Growing Up in Tiny Township…..

By Sue (Stackhouse) Pfeffer

In my 39 years, I have lived in eight homes, twelve if you count my four years away at school. The one home that has remained a constant since the year I turned four, is our family cottage at Rowntree Beach on the 12th Concession in Tiny.

My memories of my childhood in Tiny stand out in little vignettes of feelings, sights, sounds and smells. The tantalizing fragrance of the wood-burning stoves that signaled the crisp, clear beginning of another day; the sounds of the gulls calling out rain to one another as they flew low over the waves; the feeling of utter contentment as the sun settled on my back, ridding my bones of the cold, winter chill; running down the road with my younger sister every Friday night to hide behind the sand dunes and surprise my dad as he came up from the city for the weekend; sleeping out under a makeshift lean-to or tent with a dollar's worth of penny candy from Patchell's; nights playing Capture the Flag and Kick the Can with kids and adults alike.

When I became a teenager, the urge to branch out beyond the beach was strong. Fortunately for me an older couple named Mr. and Mrs. Howell gave me a part-time job on weekends in their store "The Oasis" on the 13th concession. (This was on the current site of the Piccolo Costello Restaurant.) The lessons I learned about making change, dealing with people and developing a work ethic will never be forgotten. Although Mr. Howell could be a crusty individual at times, he also became a trusted mentor and protector; allowing me to handle tricky situations, but ever watchful should a customer come along whose intentions were less than honorable. (Like the biker who asked me, a naïve 14 year-old, to the 'all night drive-in'.)

By the time I turned sixteen, I was hooked and I committed myself to look hard and long to find employment near the cottage. A young couple had just opened the Donut Factory in Midland and there I got my first full time summer job. What a wonderful summer that was, getting to know the local kids, making so many submarine sandwiches that the smell of onions was on my hands until mid-September, spending my days off reading my latest stash of books from the Midland Library and getting together with new found friends.

During my first year of university I had an opportunity to interview for a summer job at Sainte-Marie among the Hurons--a place that I quickly found out was not "The Fort" as we had euphemistically called it. In the late seventies many students were hired for summer staff and I was one of the lucky ones who spent three summers at that legendary spot. This is where I met the Lefaives - Pierre and his cousins Neil, Louis, Denise and their mom Antoinette. We spent many exciting hours rehearsing music in the Lefaive barn, which we would later perform on the staff Boat Cruises in Penetang. The staff at Sainte-Marie was made up of students from Midland, Penetang, Tiny Township and surrounding areas as well as others from out of town. With so many Friends my age, the opportunities to have fun were endless. Many Saturday nights were spent at the Barrelworks in Balm Beach and of course our days off were spent at the 12th.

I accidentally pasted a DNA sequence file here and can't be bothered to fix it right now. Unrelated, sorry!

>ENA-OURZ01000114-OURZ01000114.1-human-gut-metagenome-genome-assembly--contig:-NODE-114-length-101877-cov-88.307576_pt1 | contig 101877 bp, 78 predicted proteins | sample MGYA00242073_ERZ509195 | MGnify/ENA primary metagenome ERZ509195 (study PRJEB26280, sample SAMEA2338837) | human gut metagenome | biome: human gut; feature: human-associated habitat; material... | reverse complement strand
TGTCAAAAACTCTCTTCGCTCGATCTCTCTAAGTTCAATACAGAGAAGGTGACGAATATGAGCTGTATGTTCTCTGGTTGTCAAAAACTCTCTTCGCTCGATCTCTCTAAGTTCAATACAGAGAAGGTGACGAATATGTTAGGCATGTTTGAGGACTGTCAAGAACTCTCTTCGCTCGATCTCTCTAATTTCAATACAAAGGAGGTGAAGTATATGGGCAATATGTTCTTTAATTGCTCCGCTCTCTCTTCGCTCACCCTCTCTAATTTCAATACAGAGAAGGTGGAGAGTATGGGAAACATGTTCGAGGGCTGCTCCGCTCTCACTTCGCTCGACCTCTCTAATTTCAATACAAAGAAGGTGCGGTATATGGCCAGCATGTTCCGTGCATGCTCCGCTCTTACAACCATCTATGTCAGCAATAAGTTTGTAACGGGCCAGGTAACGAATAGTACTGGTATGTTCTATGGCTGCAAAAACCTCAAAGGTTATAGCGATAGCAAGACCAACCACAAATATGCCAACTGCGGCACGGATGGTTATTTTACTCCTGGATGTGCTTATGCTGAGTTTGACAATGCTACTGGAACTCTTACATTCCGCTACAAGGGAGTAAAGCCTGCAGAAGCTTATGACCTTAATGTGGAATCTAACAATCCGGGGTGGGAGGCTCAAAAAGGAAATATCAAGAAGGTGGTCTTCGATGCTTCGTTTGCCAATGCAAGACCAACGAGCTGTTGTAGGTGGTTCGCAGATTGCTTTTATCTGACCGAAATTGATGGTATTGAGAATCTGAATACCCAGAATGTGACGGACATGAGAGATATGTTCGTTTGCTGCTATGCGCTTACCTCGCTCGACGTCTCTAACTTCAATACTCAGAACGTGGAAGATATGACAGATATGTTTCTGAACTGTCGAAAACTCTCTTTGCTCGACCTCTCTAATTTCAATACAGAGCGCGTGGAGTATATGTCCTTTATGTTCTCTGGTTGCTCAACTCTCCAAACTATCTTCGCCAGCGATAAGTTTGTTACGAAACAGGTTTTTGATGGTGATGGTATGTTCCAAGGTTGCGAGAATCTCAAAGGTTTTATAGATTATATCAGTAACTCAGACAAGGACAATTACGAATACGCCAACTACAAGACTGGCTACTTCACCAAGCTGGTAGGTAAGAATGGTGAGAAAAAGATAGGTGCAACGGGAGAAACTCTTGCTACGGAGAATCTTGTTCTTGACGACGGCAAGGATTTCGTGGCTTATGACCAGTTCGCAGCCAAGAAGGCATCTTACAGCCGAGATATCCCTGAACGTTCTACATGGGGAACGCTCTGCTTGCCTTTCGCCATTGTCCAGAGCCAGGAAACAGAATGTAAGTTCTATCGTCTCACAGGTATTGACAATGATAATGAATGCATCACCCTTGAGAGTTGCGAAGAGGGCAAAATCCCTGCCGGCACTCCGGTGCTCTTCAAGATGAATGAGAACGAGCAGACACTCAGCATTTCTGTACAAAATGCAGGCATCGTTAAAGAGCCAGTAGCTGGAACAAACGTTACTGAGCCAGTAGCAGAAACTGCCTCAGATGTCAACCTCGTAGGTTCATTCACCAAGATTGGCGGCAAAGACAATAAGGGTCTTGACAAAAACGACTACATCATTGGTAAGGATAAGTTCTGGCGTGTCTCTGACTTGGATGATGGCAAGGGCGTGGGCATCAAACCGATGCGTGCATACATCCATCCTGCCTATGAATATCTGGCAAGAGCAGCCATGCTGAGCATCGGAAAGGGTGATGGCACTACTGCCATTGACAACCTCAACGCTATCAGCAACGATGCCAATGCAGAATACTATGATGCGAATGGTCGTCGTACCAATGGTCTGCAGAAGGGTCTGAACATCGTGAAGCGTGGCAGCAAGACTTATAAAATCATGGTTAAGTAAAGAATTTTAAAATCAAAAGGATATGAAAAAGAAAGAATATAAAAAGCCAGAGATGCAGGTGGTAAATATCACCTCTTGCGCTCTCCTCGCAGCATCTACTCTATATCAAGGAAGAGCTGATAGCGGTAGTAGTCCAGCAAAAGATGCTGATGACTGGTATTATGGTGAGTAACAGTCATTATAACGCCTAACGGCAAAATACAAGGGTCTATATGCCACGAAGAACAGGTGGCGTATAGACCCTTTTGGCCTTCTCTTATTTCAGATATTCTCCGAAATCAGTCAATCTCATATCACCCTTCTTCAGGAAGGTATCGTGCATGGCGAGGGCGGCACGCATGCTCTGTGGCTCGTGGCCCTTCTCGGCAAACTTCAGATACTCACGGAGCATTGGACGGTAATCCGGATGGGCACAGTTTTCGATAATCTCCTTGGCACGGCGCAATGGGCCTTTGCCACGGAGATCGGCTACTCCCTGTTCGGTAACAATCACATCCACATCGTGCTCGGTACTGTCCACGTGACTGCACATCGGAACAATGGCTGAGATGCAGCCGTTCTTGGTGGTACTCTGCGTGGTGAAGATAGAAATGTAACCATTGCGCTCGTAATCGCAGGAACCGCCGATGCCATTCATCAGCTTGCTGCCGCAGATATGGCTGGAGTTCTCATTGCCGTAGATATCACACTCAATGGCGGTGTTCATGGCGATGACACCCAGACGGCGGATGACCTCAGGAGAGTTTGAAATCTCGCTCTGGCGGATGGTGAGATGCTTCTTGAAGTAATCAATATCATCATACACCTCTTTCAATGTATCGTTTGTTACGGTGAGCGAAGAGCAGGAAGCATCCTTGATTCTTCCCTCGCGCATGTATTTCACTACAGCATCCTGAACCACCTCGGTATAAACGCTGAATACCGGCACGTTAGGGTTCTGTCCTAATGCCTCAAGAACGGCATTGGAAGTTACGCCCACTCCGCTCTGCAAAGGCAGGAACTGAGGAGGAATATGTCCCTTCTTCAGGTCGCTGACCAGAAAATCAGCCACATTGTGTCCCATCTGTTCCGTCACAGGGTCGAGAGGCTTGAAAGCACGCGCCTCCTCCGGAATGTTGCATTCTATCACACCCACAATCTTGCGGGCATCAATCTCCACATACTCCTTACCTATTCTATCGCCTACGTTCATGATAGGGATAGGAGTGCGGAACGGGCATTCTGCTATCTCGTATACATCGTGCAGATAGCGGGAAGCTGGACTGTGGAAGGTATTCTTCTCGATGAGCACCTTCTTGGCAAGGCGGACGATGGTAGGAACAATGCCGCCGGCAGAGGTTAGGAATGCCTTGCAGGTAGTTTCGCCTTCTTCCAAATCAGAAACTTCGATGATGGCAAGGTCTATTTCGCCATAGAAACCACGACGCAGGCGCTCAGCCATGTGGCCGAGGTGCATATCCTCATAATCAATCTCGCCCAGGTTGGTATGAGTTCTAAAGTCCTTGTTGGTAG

In subsequent years, I worked as a waitress at the Granada Inn, as a mother's helper in Elmvale and as part of the Education Staff at the Establishments in the fall program. My grandmother would join me at the beginning of May and we'd freeze together in the early mornings in our uninsulated cottage, huddling together by the wood stove just so we could spend time together at the cottage.

Thirty-five years later I realize more than ever how lucky I have been to have spent such a significant part of my life in Tiny. My own children (ages 3 and 8) are eagerly counting the days until they will head north with me to spend another summer with my parents at their cottage. Although we'll never again see candy for a penny, the air is still crisp and clean and the gulls welcome us as we drive toward that distant patch of blue water at the end of the concession road. That is when we truly know that, once again, we are home.